Th17 cells and their cytokine, IL-17, result in the secretion of several inflammatory factors and autoantibody production; thus, they serve an important role in the initiation and maintenance of autoimmune and inflammatory processes in variable disorders (19). Serum IL-17 plays a role in other allergic diseases; therefore, diverse results can be obtained in various allergic diseases. If we had included those with concomitant allergic disease, we might have found lower serum levels of IL-17 in patients with CSU. A potential role of IL-17 has been described in the pathology of inflammatory skin disorders, such as atopic dermatitis, contact hypersensitivity, and psoriasis. This indicates that IL-17 is an important mediator of tissue inflammation; however, high intense expression of IL-17A was shown in the skin of patients with CSU, both in lesional or non-lesional skin biopsies, compared with healthy skin (20). In this study, there was no difference in serum IL-17 levels among ASST (-) and ASST (+) CSU patients. Previous studies demonstrated that serum levels of tumour necrosis factor-a, IL-10, IL-13, IL-17, and IL-23 were higher in ASST (+) than in ASST (-) CSU patients (14-16, 20).

Degirmenci et al. (13) reported no significant difference in serum IL-17 levels according to ASST results. In line with our results, the ASST (-) patient group had significantly lower IL-17 levels than the control group. Serum levels of IL-17 did not differ in ASST (-) and ASST (+) patients in the study by Grzanka et al. (18), similar to the results of our study.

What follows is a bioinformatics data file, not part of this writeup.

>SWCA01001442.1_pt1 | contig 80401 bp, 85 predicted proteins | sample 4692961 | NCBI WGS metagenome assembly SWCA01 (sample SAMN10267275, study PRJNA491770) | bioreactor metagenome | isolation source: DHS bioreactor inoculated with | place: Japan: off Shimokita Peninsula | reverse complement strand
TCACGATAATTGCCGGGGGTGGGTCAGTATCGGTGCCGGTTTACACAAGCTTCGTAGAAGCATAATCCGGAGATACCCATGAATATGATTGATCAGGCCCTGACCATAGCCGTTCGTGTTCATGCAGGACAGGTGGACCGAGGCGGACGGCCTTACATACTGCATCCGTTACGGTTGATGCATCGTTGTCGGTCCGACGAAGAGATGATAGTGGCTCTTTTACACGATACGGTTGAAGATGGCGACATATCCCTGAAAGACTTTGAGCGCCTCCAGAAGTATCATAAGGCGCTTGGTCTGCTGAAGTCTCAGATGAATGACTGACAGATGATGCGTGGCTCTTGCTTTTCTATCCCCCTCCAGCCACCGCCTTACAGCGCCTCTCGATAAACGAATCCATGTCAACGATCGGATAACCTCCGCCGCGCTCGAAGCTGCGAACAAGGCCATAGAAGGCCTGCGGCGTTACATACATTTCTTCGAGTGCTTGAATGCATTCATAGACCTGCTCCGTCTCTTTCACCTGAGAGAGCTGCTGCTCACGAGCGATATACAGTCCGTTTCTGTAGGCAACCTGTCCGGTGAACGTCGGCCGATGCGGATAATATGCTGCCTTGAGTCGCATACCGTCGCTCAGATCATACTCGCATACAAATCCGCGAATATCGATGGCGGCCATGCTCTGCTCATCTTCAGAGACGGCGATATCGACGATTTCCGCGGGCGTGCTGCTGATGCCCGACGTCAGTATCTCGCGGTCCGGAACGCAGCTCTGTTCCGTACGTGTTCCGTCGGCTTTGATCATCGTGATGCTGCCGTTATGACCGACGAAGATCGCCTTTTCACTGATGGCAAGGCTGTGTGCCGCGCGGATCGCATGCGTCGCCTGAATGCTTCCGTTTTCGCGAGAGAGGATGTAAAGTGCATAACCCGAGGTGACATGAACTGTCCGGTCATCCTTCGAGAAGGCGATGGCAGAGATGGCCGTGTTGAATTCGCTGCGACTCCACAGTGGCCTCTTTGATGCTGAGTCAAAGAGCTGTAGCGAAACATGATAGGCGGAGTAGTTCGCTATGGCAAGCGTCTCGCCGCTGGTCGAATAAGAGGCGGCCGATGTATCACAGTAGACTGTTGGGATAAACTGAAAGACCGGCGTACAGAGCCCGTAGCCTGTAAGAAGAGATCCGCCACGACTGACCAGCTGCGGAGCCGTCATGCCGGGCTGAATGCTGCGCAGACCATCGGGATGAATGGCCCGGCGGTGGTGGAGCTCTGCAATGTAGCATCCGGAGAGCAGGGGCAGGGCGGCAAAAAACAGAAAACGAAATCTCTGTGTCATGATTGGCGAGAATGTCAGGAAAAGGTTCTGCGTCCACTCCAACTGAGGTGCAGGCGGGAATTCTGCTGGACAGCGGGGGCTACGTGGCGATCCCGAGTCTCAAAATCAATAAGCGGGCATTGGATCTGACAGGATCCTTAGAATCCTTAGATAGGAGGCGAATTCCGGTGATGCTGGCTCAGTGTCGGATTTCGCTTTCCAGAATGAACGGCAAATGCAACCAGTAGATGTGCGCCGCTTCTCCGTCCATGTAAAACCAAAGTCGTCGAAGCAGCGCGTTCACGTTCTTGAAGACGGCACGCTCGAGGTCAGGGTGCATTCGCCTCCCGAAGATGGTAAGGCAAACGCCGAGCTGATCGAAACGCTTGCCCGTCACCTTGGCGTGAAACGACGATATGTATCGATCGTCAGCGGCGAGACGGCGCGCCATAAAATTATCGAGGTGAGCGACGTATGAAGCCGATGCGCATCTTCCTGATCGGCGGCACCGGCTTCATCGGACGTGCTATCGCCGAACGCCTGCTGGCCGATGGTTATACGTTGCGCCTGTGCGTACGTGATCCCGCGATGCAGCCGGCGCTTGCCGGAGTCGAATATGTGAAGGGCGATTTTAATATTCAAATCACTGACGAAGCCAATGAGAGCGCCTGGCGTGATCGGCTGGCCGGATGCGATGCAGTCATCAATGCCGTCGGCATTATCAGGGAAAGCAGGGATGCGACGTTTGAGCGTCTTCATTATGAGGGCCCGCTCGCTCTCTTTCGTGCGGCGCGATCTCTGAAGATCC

CSU patients with mild, moderate, or severe symptoms and healthy subjects had no differences in serum IL-17 levels. Similarly, Grzanka et al. (18) did not find a relationship between serum IL-17 levels and disease severity determined using UAS-7. Atwa et al. (14) showed a significant correlation between disease activity as assessed by UAS-7 for 7 days before blood sampling and serum IL-17 concentration. They specified that elevated IL-17 resulted from the activation of mast cells involved in urticarial processes. The most numerous cells containing IL-17 in human skin are mast cells, lymphocytes, and neutrophils. Diverse stimuli result in these cells producing IL-17. It may be speculated that IL-17-producing Th17 cells and IL-17 levels vary according to urticaria severity. In our study, we did not notice any relationship between UAS-7 and serum IL-17 levels, which may be attributed to the low number of patients in the severe group.

Ethics

This study was approved by the Okmeydanı Training and Research Hospital Clinical Research Ethics Committee (decision no: 1001, date: 09.10.2018). All subjects provided written informed consent before participation.

CONCLUSION

In conclusion, IL-17 may not have an important role in childhood CSU pathogenesis because no significant difference was found in serum IL-17 levels between CSU patients and healthy children, and no correlation was found with disease severity. This is the first study to examine serum IL-17 levels in children with chronic spontaneous urticaria. Further studies with a larger number of patients are needed to elucidate the role of IL-17 in the pathogenesis of childhood CSU.

Authorship Contributions

Surgical and Medical Practices: D.Ö., E.Y., O.D., Concept: D.Ö., E.Y., Design: D.Ö., E.Y., Data Collection or Processing: D.Ö., E.Y., Analysis or Interpretation: D.Ö., E.Y., O.D., Literature Search: D.Ö., E.Y., Writing: D.Ö.

Conflict of Interest: No conflict of interest was declared by the authors.

Financial Disclosure: The authors declared that this study received no financial support.